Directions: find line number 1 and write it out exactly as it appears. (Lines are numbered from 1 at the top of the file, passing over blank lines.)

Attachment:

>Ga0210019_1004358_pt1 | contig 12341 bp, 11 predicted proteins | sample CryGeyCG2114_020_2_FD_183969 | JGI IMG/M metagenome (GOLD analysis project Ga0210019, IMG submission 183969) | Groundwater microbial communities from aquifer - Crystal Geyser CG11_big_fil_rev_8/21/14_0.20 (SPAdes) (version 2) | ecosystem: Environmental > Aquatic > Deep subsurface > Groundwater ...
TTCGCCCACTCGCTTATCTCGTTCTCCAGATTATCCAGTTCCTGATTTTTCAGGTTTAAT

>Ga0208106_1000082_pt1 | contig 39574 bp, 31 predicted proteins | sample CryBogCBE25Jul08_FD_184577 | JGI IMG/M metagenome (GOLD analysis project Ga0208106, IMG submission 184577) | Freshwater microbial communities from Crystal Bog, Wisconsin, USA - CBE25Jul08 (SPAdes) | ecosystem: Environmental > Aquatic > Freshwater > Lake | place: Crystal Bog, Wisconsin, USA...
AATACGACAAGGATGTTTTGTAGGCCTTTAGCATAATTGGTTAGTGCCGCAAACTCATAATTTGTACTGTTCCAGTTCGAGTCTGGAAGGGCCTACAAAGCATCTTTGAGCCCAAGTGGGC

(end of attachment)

>Ga0210019_1004358_pt1 | contig 12341 bp, 11 predicted proteins | sample CryGeyCG2114_020_2_FD_183969 | JGI IMG/M metagenome (GOLD analysis project Ga0210019, IMG submission 183969) | Groundwater microbial communities from aquifer - Crystal Geyser CG11_big_fil_rev_8/21/14_0.20 (SPAdes) (version 2) | ecosystem: Environmental > Aquatic > Deep subsurface > Groundwater ...